Art Village


Art Village

February 16, 2017

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As the teacher preparing for an Exploring the Studio class, I reflected on how I could support children in discovering different ways to use art mediums while expressing their ideas and interests. I opened the class with the following provocation: “If you could create your own studio and be your own type of artist, what would that look like?”

O.D. “I would make little people. I could use clay.”

S.B. “I would make people like O.D.”

Young girl drawing with marker at a table in the maker studio.

L.T. “I would like to use yarn and I would want to make animals.”

E.J. “I want to make lots of animals.”

D.Q. “Make People.”

Once the children established what they wanted to make, we began a discussion about what materials they would like to use to make their people and animals. As the teacher, I invited them to turn their table into any type of studio they wanted. O.D., D.Q. and S.B. all chose to have a clay studio. L.T. decided she wanted yarn and other textile-like materials. E.J. wanted to draw using all sorts of tools like markers, pencils, and crayons.

As the children began working, they talked about their creations and shared ideas of things to create.

O.J. “We should make a village.”

D.Q. “Yes.”

S.B. “Yes, I will make houses.”

E.J. “I want to make all sorts of animals to live in the village.”

L.T. “I will make some animals too.”

Two children working together to create clay sculpture of a building.

The children declared within a minute that they wanted to name their village, Art Village. As we transitioned from individual projects into a group project, we had many discussions about working together.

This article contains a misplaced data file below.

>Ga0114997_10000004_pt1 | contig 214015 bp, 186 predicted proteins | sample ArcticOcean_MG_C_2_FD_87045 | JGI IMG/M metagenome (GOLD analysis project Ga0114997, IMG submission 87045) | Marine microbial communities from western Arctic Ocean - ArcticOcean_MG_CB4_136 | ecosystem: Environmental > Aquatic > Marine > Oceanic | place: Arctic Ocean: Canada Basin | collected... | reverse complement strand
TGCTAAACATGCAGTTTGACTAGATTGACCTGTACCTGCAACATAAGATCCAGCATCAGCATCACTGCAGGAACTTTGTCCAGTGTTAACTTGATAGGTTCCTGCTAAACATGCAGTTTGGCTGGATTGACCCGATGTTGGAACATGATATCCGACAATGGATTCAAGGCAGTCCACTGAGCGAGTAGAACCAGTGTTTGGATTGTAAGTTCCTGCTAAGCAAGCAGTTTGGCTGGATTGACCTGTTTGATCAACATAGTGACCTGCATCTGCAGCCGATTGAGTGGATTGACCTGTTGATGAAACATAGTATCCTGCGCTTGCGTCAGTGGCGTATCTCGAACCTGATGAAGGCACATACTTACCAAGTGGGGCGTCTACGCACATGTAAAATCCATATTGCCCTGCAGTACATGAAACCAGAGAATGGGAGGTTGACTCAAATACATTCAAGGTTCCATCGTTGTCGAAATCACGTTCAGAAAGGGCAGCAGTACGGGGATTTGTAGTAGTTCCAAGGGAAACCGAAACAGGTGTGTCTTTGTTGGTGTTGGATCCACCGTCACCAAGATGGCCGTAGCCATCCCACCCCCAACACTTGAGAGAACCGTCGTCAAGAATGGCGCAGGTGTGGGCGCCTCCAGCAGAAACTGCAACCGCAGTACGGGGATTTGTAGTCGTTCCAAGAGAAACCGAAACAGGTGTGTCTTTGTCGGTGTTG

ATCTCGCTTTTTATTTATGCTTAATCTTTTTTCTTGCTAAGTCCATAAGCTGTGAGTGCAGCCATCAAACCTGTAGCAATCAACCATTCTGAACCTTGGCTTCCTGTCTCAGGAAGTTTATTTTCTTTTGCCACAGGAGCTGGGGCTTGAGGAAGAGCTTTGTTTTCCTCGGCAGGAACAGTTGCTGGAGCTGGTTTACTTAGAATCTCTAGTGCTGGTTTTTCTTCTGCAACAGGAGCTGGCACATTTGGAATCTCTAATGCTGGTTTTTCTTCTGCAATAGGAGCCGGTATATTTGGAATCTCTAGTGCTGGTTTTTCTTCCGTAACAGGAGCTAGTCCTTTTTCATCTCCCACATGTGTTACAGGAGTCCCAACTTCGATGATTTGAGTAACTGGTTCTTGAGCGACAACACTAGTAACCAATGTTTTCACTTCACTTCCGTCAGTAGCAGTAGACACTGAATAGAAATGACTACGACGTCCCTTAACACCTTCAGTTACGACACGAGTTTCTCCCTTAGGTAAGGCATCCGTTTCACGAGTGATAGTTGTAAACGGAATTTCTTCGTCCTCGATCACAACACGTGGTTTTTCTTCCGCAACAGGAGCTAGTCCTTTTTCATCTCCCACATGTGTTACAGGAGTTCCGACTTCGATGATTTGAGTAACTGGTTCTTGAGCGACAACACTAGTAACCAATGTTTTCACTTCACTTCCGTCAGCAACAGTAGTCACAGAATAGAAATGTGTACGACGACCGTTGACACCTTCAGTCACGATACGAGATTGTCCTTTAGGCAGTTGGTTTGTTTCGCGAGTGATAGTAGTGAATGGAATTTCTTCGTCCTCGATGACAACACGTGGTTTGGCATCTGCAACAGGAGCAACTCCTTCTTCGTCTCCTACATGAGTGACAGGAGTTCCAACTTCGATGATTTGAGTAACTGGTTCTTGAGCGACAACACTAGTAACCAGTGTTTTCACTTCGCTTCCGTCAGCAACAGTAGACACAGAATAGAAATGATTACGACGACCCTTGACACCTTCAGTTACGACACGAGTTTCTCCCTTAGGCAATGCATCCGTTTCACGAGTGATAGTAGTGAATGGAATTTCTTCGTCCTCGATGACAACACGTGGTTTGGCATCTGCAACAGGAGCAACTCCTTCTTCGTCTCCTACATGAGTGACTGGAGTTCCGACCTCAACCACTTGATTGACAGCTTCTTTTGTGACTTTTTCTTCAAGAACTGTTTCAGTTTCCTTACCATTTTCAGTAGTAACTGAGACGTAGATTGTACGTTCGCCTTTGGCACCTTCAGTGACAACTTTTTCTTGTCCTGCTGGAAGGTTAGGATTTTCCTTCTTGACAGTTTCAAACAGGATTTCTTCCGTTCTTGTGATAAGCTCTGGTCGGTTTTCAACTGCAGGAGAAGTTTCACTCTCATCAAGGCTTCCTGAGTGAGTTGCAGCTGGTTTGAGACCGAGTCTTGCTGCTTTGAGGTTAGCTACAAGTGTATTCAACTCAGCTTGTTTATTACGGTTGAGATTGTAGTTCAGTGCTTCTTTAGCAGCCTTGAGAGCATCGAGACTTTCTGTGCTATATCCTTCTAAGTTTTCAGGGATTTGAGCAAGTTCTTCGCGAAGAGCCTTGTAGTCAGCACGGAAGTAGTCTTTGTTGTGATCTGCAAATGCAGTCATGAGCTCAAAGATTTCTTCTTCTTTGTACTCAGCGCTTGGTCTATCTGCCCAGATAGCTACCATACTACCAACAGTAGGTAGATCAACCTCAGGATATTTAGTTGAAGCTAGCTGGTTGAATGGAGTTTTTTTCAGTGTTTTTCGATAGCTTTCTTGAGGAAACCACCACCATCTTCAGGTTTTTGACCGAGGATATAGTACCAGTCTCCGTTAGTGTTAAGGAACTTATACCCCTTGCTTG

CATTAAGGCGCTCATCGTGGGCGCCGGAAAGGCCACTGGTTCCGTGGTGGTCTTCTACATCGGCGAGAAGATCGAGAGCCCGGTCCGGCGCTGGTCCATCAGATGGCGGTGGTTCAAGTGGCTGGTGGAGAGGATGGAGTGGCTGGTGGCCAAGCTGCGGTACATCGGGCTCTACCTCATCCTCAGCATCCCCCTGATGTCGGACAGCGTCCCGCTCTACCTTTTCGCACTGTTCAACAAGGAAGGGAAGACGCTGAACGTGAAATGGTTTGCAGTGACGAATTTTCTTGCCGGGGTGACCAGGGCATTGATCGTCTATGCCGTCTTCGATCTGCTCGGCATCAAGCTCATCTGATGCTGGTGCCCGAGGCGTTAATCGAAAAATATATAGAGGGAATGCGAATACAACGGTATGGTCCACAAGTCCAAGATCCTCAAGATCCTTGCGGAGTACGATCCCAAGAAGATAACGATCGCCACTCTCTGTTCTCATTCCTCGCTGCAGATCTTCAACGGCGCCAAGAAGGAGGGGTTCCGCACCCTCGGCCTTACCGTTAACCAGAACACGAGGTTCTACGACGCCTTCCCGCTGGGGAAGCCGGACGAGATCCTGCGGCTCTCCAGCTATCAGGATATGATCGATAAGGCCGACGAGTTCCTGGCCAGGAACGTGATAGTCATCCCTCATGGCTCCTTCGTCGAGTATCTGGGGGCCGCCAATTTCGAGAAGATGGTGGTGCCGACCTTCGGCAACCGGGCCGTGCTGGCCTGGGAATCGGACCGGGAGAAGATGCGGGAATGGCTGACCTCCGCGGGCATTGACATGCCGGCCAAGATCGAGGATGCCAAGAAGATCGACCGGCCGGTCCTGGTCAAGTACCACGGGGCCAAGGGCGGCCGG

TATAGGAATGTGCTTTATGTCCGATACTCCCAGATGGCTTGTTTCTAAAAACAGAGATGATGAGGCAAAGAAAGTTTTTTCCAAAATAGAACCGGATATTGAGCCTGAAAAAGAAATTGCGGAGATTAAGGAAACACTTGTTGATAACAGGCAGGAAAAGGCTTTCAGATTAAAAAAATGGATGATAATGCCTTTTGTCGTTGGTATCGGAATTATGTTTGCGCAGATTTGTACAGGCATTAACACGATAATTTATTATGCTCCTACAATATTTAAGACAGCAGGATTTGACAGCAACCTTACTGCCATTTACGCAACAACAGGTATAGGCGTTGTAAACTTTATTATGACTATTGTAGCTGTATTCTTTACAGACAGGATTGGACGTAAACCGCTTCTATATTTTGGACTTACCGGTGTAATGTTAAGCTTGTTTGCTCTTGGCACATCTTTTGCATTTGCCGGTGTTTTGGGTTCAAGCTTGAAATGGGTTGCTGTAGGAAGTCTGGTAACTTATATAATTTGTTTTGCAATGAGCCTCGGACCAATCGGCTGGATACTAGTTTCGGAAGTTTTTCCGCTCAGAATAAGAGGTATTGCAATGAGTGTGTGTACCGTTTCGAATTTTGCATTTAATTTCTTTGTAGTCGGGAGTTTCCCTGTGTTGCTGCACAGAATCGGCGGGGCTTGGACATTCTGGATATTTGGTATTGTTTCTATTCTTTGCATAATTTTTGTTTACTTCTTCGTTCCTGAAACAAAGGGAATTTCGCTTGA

Teacher “Do you think it’s going to be easier to make Art Village by ourselves or by working together?”

Everyone: “Work together!”

Teacher “How are we going to do that?”

D.Q. “Um, be friends.”

L.T. “We are friends.”

Teacher “Why did you guys name it Art Village.”

Everyone “Because it’s made of art.”

O.D. “Everyone had the same idea.”

Teacher “Everyone…so how are you guys using your ideas to create Art Village?”

E.J. “Because we just want to try it out and see if it works and how it does in Art Village”

Teacher “So, is everyone’s ideas being used in Art Village?”

Everyone “Yes.”

Boy sitting at table creating clay house during maker studio class.

As the teacher, I was so proud of how the children, without hesitation, made the creation of Art Village all about friendship and inclusion of everyone’s ideas. The work that unfolded over the next few classes highlighted how competent the children were in considering others perspectives, engaged in teamwork, and building collaboration. There were of course, disagreements and opposing opinions, but the children always compromised, while including and respecting each other’s ideas.


The collaborative creation of Art Village occurred because children were focused on the process of their work and not on the final product. They also grounded the creation of Art Village in friendship. Because this class met once a week for four weeks, it was important for them to revisit their work at the beginning of each class. Through this process, children shared discoveries, brainstormed approaches they could try next, and continued their work going forward as a team. Children moved from one art medium to another, testing which one best supported their evolving ideas. Experiences with a variety of materials encouraged them to see their work in different ways, thus viewing Art Village from multiple perspectives. Understanding the world from various points of view while considering varying perspectives helps children establish healthy relationships throughout their lives.

Five children standing in front of art sculpture in Maker Studio.

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